Established in 1930 in Pasadena, CA, ArtCenter (or ArtCenter College of Design for long) is a private, nonprofit college — granted Non-Governmental Organization status by the UN Department of Public Information in 2003 — focusing on art and design. ArtCenter offers eleven undergraduate and seven graduate degrees to approximately 2,000 students with a full-time faculty of 102 and a part-time faculty of 331. This July ArtCenter introduced a “revised and clarified” identity. No design credit given.
A revised and clarified ArtCenter identity system was introduced in July 2015.
This identity takes elements that have been associated with ArtCenter over its 85-year history and remixes them in a way that provides flexibility in application and a strong and contemporary visual presence in print, in environmental applications and online.
The name of the college is written “ArtCenter” or “ArtCenter College of Design” with a capital “A” and “C” and no space between Art and Center, in running text as well as when the name stands alone. This more unique construction helps differentiate ArtCenter from other “art centers” and enables more relevant online search results, among other benefits.
Visually, the goal of the graphic identity is to communicate both the essential character of ArtCenter and the idea of design itself through the bold use of elemental form, color and typography.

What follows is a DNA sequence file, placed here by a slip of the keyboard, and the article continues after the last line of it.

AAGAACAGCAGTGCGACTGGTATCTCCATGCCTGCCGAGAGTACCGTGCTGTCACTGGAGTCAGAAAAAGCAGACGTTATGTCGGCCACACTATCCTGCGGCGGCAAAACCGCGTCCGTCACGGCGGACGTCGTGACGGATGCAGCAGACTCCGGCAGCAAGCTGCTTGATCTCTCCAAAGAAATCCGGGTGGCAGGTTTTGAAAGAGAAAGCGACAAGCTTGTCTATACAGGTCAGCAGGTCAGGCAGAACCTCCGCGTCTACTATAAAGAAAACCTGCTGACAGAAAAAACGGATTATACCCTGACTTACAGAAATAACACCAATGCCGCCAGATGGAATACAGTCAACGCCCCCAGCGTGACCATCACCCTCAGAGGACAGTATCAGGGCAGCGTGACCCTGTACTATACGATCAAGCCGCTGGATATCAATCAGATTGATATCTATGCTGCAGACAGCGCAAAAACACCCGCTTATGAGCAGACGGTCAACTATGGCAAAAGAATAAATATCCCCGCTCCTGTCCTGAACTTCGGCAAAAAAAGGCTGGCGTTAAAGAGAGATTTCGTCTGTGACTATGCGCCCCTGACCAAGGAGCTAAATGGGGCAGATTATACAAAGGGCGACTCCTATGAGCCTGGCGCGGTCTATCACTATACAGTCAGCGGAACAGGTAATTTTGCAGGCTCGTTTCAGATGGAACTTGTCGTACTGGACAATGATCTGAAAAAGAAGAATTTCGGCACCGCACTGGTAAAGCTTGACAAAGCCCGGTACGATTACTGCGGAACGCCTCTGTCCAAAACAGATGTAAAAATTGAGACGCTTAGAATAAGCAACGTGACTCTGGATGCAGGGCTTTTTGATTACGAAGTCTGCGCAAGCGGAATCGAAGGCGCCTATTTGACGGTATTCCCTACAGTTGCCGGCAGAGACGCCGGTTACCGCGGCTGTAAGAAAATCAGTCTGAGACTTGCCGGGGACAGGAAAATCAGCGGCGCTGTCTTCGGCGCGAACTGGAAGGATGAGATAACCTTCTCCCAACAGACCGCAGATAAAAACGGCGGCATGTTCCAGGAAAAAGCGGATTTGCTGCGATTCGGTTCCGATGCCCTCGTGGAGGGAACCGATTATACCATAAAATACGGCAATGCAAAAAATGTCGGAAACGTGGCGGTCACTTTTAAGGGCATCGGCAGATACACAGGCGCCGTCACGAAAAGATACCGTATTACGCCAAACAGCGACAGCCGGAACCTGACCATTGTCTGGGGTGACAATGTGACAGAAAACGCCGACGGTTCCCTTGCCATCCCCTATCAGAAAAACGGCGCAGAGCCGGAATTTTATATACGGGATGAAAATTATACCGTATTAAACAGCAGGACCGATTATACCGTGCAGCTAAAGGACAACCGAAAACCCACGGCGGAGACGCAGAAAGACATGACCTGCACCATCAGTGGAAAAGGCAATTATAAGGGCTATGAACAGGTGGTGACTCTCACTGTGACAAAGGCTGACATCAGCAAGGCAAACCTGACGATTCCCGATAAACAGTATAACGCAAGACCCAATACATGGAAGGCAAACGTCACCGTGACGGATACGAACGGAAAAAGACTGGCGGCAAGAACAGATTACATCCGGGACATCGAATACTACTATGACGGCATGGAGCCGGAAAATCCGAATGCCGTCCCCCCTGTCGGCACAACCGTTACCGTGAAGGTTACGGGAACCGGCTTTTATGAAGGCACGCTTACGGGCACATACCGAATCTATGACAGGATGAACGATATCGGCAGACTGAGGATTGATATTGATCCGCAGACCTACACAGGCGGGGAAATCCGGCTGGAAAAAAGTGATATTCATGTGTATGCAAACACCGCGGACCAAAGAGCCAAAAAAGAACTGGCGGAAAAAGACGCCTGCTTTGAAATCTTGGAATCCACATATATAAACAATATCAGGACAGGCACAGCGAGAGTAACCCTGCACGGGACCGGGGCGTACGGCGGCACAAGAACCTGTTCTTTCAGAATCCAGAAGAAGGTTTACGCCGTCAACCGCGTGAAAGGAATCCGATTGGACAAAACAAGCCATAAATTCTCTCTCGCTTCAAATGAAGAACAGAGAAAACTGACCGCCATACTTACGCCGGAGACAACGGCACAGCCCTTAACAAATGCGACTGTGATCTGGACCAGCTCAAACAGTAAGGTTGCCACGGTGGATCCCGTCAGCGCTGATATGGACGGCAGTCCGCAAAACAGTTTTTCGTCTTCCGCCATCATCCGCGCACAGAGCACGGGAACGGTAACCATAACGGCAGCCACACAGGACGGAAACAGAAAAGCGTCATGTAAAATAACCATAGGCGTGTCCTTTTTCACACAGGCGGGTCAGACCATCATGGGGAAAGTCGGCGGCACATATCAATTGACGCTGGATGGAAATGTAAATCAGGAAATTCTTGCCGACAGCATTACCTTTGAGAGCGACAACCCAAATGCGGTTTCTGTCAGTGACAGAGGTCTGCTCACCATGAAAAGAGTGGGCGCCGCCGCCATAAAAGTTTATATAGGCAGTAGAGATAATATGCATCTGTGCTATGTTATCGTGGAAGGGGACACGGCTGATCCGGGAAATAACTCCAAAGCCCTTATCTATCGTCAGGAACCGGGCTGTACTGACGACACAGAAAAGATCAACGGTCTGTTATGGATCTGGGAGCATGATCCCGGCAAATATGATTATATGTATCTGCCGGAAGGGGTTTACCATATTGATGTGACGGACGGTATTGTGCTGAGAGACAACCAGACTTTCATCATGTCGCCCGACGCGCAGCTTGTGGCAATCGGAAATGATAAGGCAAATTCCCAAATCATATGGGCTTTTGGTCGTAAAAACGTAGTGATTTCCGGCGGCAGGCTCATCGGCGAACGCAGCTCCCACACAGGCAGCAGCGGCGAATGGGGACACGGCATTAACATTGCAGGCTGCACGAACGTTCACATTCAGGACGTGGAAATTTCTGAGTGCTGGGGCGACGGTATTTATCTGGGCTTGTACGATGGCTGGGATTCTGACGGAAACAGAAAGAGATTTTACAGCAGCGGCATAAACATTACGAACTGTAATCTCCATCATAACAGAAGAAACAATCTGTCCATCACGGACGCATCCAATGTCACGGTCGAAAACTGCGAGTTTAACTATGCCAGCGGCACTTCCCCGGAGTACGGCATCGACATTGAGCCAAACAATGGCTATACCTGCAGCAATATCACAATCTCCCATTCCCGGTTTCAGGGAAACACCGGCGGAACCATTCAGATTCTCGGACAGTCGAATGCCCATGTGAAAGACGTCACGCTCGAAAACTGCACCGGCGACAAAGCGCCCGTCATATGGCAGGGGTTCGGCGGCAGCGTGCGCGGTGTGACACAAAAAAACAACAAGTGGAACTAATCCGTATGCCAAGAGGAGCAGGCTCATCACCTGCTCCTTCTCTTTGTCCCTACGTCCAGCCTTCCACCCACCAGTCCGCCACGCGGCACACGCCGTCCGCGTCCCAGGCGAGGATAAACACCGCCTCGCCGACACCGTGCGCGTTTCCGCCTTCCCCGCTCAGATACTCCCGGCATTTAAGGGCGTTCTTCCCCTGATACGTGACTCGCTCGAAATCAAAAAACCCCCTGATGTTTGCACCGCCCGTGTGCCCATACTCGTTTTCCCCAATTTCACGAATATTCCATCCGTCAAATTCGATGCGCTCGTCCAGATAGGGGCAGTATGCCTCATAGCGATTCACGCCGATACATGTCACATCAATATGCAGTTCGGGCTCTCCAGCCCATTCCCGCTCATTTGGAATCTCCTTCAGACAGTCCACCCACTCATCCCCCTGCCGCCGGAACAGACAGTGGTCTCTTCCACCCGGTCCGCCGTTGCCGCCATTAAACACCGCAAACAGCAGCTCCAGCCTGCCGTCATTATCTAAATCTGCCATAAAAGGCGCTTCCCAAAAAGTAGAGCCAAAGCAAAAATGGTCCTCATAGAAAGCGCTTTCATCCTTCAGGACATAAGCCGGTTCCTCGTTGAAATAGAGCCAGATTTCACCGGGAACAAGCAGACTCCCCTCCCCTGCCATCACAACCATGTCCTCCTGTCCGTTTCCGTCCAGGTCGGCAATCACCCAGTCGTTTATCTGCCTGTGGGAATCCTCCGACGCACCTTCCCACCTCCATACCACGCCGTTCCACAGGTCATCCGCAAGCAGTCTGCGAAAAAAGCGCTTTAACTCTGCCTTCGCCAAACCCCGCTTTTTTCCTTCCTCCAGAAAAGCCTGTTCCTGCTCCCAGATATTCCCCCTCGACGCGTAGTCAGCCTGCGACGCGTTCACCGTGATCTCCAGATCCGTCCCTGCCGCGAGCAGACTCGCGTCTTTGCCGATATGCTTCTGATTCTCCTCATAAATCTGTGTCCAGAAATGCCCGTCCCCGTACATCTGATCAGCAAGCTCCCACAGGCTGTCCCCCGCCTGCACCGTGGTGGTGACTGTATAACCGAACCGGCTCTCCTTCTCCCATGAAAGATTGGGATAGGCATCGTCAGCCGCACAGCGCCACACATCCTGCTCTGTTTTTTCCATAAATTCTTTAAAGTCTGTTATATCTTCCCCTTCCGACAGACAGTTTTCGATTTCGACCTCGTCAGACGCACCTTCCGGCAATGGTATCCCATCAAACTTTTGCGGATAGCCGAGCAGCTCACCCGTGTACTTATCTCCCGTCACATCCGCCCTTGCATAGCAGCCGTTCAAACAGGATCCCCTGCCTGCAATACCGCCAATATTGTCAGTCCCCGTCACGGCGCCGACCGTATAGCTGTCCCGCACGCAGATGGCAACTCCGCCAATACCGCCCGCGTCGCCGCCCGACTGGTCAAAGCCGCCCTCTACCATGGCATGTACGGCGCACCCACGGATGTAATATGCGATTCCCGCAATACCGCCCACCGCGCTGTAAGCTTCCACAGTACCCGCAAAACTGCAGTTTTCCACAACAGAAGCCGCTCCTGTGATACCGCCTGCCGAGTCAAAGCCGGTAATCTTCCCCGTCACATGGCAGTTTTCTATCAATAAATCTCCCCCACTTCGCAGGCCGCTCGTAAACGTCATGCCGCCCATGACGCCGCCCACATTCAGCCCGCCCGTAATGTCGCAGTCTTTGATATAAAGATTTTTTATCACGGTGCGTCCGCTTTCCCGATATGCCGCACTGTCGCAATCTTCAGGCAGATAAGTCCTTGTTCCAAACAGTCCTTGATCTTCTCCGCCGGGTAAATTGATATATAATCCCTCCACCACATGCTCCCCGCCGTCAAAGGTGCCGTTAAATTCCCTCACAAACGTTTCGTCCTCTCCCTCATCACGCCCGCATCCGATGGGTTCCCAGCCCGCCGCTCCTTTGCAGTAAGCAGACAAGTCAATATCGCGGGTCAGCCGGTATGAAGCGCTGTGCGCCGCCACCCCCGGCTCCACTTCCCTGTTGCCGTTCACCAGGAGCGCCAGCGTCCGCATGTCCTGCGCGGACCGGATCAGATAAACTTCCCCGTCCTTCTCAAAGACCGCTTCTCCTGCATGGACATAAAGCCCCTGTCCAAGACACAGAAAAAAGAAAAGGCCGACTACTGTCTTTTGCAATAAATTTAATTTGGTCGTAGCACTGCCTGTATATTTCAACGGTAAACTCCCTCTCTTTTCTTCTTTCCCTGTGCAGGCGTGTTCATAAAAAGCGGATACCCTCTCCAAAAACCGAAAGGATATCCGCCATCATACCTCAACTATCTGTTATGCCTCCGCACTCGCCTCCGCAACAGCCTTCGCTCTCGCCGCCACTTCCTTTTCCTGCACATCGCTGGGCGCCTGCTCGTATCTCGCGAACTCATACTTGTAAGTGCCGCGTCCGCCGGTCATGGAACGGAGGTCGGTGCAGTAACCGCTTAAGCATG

In the brief history section of this handsome identity microsite, ArtCenter admits that its identity has been anything but consistent other than having a dot that is sometimes orange, sometimes really orange, and sometimes less orange. Its typography has fluctuated between Helvetica, Futura, and Univers. It’s lock-ups are all over the place. Tightening the two very basic elements of the identity, ArtCenter has done a great job in verbalizing and visualizing a new, standard yet flexible way to use them, without resorting to a full-on redesign that will have people complaining.
The most visible change is the size of the dot: bigger. Approved. The wordmark has been changed from Univers to Neue Haas Grotesk — which, if you are going to use an Helvetica, this is the one. Another point in its favor. From there, things are kept fairly flexible and un-lock-up-ed, with both elements working independently (yet together) to establish the identity.
This isn’t a groundbreaking identity nor does it ooze creative-ness, a common complaint since the expectation is that design schools’ own identities should look like all the winners of a design annual blended together. Plenty of companies and institutions have laid claim to the circle as their logo so that’s nothing new either but here there is a history and precedent in the school’s existence and the circle isn’t presented as an over-the-top concept, it just serves as an identifier. Overall, this is a simple and well thought out system that gives ArtCenter a vivid Californian presence while retaining a scholarly feel.
Thanks to Andy Liang for the tip.